The promise of technology in the pursuit of learning is vast — and so are the profits. The SIIA valued the ed-tech market at $7.5 billion. With daily launches of new products promising to solve all manner of problems — from managing classrooms to engaging bored students with interactive content to capturing and organizing data, to serving as a one-stop-shop for every necessary service, choosing from the dizzying number of products on the market can be confusing.
But when it comes to the specific task of helping students, what’s the best app in education? “A web browser,” said Chris Lehmann, Principal of Science Leadership Academy in Philadelphia, a school that’s embraced technology for years. “Or a Google Doc, or anything that gives you the ability to make a film, or to research, to create, to connect or collaborate,” he said.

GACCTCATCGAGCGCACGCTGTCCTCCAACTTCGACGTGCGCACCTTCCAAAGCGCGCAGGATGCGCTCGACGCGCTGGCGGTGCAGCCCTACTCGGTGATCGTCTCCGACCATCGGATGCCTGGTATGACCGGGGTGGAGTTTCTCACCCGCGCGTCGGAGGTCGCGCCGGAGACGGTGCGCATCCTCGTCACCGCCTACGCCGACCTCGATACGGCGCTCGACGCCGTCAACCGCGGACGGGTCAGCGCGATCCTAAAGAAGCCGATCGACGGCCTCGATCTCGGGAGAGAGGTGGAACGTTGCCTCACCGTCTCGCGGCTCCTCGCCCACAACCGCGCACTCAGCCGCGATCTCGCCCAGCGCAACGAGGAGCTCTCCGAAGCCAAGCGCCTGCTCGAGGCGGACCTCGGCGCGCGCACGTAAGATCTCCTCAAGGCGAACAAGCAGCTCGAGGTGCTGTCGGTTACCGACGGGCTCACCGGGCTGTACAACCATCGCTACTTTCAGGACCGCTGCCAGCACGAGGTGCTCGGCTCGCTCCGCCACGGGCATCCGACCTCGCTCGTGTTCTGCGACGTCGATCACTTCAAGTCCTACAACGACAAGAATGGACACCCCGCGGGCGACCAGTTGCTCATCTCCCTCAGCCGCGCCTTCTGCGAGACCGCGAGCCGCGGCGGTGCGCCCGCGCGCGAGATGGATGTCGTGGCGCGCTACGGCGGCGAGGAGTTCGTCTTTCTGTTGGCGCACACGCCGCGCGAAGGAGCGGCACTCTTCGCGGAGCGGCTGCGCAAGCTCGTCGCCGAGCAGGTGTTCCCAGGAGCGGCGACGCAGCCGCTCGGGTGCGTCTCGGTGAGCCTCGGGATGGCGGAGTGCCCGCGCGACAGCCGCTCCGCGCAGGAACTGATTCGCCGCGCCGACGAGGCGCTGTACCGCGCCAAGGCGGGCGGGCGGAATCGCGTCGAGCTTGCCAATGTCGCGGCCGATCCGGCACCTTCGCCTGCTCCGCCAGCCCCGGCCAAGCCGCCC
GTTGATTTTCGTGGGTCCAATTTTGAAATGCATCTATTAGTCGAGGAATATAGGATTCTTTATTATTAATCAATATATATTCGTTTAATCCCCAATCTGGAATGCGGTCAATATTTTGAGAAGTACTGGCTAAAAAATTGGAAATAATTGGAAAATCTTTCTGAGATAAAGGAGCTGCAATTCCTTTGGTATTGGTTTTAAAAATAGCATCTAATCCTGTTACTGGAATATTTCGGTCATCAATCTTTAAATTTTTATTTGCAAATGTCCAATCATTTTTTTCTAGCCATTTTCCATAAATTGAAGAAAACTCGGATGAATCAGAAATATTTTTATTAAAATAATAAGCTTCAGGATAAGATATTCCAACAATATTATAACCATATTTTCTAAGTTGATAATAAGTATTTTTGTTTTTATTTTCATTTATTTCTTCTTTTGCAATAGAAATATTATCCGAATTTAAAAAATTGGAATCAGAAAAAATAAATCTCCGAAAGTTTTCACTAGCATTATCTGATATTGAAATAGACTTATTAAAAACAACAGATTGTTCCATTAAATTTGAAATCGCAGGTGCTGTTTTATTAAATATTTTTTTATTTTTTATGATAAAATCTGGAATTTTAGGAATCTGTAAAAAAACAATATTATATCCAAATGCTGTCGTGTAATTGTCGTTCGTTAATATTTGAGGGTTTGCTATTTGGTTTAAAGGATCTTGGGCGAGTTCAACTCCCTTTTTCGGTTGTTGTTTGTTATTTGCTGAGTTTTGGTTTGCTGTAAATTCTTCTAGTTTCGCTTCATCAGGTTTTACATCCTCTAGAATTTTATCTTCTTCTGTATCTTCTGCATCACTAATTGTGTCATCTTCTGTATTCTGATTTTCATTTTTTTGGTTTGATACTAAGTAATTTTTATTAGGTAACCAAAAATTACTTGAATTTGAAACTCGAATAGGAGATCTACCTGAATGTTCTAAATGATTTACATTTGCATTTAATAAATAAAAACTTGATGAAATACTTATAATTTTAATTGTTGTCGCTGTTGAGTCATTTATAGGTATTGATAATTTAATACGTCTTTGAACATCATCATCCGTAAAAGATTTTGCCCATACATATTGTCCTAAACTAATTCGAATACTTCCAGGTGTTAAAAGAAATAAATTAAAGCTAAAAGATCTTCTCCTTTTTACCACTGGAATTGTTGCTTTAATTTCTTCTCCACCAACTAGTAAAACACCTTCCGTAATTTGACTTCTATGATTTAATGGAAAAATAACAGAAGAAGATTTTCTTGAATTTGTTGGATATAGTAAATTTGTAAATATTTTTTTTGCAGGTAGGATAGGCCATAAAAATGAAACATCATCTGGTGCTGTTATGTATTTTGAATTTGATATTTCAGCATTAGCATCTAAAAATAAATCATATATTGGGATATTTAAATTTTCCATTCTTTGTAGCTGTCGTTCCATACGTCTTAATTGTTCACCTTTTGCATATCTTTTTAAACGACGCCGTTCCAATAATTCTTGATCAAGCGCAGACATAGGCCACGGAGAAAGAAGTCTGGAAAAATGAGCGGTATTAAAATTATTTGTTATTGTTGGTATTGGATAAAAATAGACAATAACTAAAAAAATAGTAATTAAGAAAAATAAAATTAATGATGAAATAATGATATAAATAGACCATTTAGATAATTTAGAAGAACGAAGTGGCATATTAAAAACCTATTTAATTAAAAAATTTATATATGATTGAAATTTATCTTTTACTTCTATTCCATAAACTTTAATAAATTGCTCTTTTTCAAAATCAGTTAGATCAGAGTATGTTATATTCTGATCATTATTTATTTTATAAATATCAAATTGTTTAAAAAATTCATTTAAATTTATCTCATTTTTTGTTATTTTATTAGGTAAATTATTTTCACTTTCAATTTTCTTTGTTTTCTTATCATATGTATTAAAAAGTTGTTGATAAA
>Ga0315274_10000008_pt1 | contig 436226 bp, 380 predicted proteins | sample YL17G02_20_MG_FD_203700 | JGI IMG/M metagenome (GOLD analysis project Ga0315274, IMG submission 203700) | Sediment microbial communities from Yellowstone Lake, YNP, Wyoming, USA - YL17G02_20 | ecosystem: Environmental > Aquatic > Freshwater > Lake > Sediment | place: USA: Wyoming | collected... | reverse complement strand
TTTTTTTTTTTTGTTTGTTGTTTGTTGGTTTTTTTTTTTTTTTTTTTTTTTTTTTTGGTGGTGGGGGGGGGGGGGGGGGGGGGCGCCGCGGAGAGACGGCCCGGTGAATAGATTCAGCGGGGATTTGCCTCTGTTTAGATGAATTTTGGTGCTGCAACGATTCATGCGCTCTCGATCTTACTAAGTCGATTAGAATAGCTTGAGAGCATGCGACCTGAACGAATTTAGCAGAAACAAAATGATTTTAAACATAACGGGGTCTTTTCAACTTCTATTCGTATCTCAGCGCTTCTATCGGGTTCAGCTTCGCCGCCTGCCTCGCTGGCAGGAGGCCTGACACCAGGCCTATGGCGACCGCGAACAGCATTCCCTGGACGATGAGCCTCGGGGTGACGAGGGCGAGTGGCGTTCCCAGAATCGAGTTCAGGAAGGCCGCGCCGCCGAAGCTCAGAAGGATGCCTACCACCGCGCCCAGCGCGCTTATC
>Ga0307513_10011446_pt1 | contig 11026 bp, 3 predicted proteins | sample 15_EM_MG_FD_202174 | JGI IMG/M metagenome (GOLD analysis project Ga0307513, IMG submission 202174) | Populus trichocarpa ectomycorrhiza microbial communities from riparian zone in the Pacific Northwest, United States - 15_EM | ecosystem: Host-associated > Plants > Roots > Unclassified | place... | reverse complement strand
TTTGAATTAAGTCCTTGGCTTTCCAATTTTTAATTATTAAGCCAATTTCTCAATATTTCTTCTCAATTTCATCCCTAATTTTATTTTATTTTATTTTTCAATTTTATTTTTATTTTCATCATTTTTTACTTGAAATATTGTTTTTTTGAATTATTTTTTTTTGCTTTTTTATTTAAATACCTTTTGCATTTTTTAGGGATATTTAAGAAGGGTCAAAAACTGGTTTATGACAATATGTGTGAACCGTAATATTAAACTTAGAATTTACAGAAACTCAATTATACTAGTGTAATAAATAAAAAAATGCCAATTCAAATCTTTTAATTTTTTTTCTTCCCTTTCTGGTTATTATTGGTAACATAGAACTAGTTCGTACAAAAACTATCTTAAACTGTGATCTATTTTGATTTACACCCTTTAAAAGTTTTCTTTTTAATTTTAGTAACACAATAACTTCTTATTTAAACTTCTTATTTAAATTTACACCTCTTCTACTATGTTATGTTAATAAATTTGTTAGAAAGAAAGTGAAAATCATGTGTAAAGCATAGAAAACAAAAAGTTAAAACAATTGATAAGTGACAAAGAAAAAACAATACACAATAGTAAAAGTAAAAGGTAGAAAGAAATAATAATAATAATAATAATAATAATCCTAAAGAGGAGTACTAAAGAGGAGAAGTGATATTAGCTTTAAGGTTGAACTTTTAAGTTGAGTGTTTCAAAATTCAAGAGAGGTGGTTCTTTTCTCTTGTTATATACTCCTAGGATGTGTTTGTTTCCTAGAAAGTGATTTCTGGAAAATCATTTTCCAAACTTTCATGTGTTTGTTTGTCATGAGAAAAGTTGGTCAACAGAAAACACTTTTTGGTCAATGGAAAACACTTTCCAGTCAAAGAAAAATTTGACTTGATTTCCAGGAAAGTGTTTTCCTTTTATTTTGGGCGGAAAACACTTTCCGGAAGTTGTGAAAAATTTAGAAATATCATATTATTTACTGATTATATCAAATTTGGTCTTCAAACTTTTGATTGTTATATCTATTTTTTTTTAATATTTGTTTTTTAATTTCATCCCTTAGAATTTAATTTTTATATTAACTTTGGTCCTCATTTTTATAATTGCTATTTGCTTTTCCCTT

“If all we’re doing is valuing test scores, then we’re just using technology to deliver the same traditional curriculum.”
Lehmann is famous in progressive education circles for his quote: “Technology must be like oxygen: ubiquitous, necessary, and invisible.” His point: The best technology allows students to explore and create “artifacts of their own learning.”
“The question is, how will technology allow students and teachers to network their learning, to collaborate with each other, to extend the reach of what kids can learn beyond the walls of the Continue reading